What?! I have to do research?

Yes. Even when writing fiction, you need to do research.

Does this come as a surprise? As the writer, you are the boss of everything, right? That’s true, but only to an extent. At some point, the reader, who has followed along loyalty, is going to get snagged on a gap in logic, whether it’s factual, in the way a sci-fi machine operates, or in a character’s thread in an argument. You, as the writer, need to be on top of this.

Now, I’m not going to go into MLA style or APA style here. The point is that you know the facts, you write them down for future reference, and that you write down where you got them or who you quoted so that you know in case you’re asked at some point. That’s it. Grab a spiral notebook and get going!

Research doesn’t just mean hitting the books, either. My favorite kinds of research are experience and interviews. This means that I can talk to my grandmother about the mean ol’ days, and that counts, as long as I’m writing about a similar character. If I want to write about a child on the swing set, it wouldn’t hurt to hop onto a swing myself to bring back the feeling of soaring through the air (along with some new-found adulthood dizziness).

You can also search out photos from your past, magazines, novelty stores, and the Internet for inspiration and facts such as what people wore in a particular time period.

Writing sci-fi might even inspire you to do an experiment of your own as you consider a time machine unlike any other that’s ever been built (including the DeLorean).

When done right, research should be a lot of fun.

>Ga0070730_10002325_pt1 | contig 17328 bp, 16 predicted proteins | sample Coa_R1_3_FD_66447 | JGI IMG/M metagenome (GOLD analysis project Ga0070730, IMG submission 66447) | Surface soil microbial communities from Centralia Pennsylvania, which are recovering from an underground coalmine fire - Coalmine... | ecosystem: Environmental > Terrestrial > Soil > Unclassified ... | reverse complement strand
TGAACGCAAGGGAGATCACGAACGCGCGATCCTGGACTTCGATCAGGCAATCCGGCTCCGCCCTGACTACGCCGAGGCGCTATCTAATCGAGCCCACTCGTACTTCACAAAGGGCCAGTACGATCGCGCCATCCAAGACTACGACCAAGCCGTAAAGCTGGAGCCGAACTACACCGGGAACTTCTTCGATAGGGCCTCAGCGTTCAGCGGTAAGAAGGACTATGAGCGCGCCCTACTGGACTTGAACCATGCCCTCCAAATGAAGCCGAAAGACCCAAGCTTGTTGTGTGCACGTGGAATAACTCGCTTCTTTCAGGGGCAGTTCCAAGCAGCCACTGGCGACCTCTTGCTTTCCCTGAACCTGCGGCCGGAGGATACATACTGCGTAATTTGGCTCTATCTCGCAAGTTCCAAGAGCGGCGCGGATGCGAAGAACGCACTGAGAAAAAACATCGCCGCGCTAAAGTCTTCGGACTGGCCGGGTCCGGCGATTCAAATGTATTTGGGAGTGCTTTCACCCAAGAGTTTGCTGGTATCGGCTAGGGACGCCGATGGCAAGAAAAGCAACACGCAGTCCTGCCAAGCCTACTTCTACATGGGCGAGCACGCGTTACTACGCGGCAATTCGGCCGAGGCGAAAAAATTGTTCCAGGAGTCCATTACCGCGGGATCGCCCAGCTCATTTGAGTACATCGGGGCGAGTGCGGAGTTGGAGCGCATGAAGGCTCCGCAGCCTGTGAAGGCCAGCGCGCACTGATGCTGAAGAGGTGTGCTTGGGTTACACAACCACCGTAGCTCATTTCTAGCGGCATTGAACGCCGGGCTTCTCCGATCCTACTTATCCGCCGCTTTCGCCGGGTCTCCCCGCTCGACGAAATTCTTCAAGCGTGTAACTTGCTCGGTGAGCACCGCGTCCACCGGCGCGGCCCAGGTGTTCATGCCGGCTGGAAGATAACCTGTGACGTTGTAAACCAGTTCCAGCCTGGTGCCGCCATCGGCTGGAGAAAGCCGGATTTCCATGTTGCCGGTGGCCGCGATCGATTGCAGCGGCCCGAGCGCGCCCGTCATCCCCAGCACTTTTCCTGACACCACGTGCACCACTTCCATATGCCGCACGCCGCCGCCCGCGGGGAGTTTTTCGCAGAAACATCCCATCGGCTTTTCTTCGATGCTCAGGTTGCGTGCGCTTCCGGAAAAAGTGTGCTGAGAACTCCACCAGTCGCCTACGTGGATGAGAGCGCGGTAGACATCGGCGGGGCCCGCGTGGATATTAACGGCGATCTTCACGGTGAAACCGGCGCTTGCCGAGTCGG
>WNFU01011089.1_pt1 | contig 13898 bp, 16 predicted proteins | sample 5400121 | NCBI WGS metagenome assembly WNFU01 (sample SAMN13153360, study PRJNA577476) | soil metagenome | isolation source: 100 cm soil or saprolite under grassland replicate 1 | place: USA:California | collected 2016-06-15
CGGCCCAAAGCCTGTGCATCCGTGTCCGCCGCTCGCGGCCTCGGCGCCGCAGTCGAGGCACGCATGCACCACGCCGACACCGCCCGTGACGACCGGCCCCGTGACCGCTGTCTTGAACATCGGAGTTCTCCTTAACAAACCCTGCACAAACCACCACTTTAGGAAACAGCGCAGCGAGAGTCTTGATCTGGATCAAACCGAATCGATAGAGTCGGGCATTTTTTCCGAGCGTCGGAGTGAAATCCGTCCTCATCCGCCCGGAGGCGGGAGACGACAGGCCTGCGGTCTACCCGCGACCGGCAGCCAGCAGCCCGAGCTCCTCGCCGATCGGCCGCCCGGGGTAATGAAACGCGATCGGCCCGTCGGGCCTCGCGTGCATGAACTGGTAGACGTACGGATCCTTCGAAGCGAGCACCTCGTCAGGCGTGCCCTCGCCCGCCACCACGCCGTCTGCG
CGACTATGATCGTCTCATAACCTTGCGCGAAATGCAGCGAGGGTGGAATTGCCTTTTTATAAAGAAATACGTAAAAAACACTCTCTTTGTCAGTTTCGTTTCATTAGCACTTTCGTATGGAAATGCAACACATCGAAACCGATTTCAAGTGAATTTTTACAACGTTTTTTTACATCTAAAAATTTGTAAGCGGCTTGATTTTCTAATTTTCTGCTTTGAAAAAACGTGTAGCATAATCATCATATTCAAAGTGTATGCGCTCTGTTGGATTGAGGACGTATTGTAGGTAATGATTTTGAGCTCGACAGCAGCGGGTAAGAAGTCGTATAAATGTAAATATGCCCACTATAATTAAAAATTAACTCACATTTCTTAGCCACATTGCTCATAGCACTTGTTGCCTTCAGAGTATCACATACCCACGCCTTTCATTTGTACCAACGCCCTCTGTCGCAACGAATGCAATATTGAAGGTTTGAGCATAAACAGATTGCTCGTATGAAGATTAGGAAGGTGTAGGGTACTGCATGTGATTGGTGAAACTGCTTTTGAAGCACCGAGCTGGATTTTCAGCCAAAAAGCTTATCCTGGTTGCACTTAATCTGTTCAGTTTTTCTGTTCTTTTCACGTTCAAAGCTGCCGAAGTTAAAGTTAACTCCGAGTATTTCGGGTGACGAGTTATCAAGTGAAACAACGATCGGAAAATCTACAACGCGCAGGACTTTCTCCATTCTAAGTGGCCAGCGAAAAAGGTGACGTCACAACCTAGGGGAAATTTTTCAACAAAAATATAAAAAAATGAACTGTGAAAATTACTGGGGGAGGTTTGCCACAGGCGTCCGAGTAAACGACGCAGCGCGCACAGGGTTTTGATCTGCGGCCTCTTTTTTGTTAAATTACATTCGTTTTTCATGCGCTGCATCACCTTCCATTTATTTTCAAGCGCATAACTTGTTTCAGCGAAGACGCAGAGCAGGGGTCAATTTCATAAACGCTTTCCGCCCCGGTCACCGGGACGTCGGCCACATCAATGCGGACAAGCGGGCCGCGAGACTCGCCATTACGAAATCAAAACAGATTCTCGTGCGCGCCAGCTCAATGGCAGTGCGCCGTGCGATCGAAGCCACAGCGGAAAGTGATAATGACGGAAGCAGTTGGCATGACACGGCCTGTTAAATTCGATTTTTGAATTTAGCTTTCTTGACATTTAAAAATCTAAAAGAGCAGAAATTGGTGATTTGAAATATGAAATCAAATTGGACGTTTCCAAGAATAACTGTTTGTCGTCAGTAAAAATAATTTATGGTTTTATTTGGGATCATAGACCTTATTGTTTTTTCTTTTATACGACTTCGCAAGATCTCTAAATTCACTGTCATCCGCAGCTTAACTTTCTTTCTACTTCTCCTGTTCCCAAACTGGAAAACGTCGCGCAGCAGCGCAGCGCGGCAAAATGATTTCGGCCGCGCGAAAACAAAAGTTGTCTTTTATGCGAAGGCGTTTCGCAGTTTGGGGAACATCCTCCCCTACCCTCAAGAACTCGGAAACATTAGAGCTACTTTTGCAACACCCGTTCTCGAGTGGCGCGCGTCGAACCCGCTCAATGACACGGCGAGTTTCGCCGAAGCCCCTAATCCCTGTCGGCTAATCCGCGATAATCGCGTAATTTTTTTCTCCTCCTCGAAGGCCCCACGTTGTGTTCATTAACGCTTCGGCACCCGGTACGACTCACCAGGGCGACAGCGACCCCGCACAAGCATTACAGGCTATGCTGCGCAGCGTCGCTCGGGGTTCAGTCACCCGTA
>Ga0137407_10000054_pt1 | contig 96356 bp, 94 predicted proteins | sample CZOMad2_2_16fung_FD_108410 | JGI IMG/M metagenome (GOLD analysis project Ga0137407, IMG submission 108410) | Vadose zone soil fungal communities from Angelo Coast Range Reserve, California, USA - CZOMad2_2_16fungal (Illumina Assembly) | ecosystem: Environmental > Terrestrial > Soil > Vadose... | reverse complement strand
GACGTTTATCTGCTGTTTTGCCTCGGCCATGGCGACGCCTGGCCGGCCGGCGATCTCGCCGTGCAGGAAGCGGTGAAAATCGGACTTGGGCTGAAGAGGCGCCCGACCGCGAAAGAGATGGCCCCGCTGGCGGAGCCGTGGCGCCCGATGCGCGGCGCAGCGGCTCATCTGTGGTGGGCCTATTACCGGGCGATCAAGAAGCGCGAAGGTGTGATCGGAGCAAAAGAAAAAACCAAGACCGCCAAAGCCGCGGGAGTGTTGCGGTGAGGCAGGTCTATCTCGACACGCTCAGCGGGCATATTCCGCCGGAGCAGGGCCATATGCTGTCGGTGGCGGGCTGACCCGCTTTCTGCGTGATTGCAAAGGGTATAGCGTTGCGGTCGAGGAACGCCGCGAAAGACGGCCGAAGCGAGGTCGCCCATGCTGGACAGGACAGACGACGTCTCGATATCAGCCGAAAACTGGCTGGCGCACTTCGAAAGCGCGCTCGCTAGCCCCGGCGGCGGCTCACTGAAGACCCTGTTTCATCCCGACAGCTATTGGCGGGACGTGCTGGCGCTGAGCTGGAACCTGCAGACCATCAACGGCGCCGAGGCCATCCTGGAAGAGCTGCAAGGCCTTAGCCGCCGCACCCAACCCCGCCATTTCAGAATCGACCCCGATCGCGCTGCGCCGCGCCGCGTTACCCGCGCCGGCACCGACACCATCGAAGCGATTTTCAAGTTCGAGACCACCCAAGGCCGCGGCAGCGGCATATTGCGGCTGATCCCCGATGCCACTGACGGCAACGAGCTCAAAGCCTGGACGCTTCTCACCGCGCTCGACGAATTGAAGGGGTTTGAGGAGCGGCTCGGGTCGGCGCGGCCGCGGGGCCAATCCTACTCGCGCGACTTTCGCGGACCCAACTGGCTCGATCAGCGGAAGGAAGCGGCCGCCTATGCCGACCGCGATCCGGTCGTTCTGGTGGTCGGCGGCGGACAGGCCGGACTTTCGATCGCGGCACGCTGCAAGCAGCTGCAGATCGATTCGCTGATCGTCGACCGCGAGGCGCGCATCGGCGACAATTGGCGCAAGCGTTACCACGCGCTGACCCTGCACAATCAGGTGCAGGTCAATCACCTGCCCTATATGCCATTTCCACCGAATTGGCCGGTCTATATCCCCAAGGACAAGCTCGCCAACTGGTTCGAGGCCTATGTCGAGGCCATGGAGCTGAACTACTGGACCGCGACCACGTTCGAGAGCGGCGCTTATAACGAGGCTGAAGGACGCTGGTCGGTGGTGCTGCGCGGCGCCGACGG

Even things you already do in your own life have involved research, whether or not you realize it. Do you compare shoes before you buy them? What about computers? Do you learn what each component is and educate yourself before you buy?

Also, consider the activities in which you’re involved. What, as an expert, do you know about those activities? What items are necessary in order to take part in them, and how does it feel, physically and mentally, to be involved in those activities? Some examples include weightlifting, doing yoga, going to a club, and walking a dog. What would your character be involved in, and how would he or she feel differently and similarly to you?

In conclusion, research might feel like an extra step, but it adds authenticity to your writing while allowing you to take on new experiences. These not only enrich your writing but your experience as a person.


About Em-dash Lady

Em-dash Lady enjoys creative writing most of all, but her interests include art forms from music to writing to visual art to indie films and so forth. She's especially interested in how the art forms influence each other and blend together. She's a creative writing teacher and writer who mostly writes memoir and poetry about her favorite activity, watching TV. I would say I'm kidding, but I'm not. Naps are also her favorite. Too many favorites to count! Enjoy following Em-dash Lady as she figures out how she fits in the ever-evolving world of art.
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